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As we watch an increasing number of companies throwing lots of money and metal into the design and manufacturing of headphone amps, it’s a good idea to consider what we really need in a headphone amp. What we don’t need is a powerful output stage or a big power supply, because headphones typically require only a few milliwatts of power -- roughly one-thousandth as much power as most speakers need. Nor do we need a heavy, elaborately machined metal chassis, because headphone amps needn’t be bulky. What we usually need is just a user-friendly design, a couple of inputs, and enough power to drive most headphones. The Schiit Fulla 2 desktop DAC-headphone amp ($99 USD) seems to be built with these goals -- and only these goals -- in mind.
Schiit Audio designed the Fulla 2 specifically to sit nice and stable on a desktop, where you can easily reach over and twist its big volume control. Plug your headphones into the front 1/4" (6.3mm) output jack, and connect either a computer or phone to the back panel via USB. Or if you’re running an analog source, plug that into the front 1/8" (3.5mm) input and use a standard USB charger to power the Fulla 2. It even has two 1/8" analog outputs on the back -- one lets you use it as a preamp-volume control for powered speakers, the other is a fixed-level output that lets you use the Fulla 2 as a DAC.
The Fulla 2’s no powerhouse, but at a rated 360mW into 32-ohm headphones, and 40mW into 300 ohms, it probably has plenty enough power to get top performance from your cans. Its internal DAC is a long way from state-of-the-art, but it handles PCM digital audio up to 24-bit/96kHz resolution, which is enough to play probably 99 percent of the digital music most audiophiles listen to (and 100 percent of the digital music everybody else listens to).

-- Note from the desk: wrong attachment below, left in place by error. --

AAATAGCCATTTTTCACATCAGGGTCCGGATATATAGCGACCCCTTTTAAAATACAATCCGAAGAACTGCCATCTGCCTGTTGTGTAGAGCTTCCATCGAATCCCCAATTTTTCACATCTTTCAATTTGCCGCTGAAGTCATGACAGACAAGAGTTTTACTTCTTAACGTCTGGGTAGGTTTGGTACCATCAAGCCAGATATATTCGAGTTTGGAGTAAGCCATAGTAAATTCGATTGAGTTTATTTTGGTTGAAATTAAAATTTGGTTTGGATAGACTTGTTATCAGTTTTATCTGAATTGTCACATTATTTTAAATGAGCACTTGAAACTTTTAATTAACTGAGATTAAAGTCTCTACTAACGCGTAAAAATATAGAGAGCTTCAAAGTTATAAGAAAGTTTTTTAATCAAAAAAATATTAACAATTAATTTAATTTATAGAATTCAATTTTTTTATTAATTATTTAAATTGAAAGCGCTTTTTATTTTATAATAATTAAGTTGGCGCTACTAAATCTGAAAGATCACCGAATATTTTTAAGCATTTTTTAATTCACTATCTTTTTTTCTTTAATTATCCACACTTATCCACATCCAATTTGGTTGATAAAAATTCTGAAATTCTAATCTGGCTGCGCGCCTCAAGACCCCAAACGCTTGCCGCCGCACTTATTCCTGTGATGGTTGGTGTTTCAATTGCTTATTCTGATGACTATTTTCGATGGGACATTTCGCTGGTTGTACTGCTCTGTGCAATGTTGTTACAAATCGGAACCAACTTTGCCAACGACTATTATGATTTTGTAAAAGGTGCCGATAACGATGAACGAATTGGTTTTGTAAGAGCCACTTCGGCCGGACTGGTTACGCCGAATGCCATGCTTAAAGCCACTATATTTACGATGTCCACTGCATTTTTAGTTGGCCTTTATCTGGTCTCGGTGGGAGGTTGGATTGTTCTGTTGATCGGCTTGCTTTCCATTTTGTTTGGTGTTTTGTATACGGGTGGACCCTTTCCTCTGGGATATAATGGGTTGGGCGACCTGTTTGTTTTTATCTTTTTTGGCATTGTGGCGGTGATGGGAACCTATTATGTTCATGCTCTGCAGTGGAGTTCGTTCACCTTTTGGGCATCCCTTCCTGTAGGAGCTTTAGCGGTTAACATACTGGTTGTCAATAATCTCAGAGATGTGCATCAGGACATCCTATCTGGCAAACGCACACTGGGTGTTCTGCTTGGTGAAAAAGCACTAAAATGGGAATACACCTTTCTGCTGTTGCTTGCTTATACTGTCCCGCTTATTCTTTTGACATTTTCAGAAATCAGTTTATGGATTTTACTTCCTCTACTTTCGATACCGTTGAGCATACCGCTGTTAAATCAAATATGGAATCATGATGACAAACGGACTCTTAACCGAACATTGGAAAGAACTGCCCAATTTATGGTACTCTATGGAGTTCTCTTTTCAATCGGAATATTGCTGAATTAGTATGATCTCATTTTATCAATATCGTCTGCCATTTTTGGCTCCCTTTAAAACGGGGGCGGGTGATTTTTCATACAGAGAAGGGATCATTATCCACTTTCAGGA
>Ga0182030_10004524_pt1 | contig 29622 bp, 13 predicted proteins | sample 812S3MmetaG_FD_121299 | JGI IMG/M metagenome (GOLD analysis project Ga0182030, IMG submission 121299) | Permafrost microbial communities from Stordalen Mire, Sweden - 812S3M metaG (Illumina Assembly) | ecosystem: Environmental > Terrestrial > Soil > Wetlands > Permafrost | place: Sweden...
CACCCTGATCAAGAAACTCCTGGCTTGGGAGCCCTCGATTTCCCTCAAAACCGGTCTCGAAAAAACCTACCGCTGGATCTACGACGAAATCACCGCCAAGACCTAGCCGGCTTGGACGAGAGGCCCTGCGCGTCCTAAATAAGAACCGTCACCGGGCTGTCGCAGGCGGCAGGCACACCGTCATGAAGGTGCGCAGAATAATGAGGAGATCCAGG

It’s amazing, at the Fulla 2’s $99 price, to see how few corners Schiit cut in its design. It has a dual-mono output stage, with separate Texas Instruments LHM6643 op-amp chips for the left and right channels. The DAC chip is an AKM AK4490, which, according to AKM’s site, is used in many much more costly audio products. There’s even a real Alps analog potentiometer controlling the volume, instead of a digital encoder controlling a digital volume chip. I should point out that pots don’t necessarily deliver better sound, and that they produce less consistent channel-to-channel tracking than digital volume controls do, but to me, these potential downsides are more than outweighed by the fine adjustment that a potentiometer provides -- a welcome relief from the ±0.5dB or ±1dB volume steps most digital volume controls offer.
In the box
The Fulla 2 comes with a 3' (0.9m) USB cable tipped with a Micro-USB plug. You can use this to connect to a computer to provide data and power to the Fulla 2, or to a USB charger if all you need is power.
The fact that the Fulla 2’s manual is just two pages plus a cover and a page of boilerplate tells you a lot. You just plug it in and start using it. With my Lenovo Windows 10 laptop and my Samsung Galaxy S9 phone, I connected the Fulla 2 and everything worked (although I had to use a USB-C adapter to connect the phone). The unit was heavy and stable enough on my desktop that I could just twist the volume control with my left hand; I didn’t need to hold it down with my other hand.
I do have one nit to pick with the design, though -- I wish the analog input were on the rear instead of the front. It seems to me that this jack will likely get much more use than the fixed-level line output, but using it means you have another cable snaking out the front of the Fulla 2, and thus adding clutter to your desktop.
I also noted one strange but not particularly troubling quirk with the Fulla 2, which I’ll discuss in the Comparison section below.
After spending a few days just casually listening to the Fulla 2 with whatever headphones I had laying around at the moment, I decided to start my formal eval by tasking it with one of the toughest tests of a headphone amp: driving the HiFiMan HE6se headphones. These headphones -- with sensitivity of just 83.5dB according to HiFiMan’s ratings and 79.3dB according to my measurements -- require about 100 times as much power as a typical set of headphones.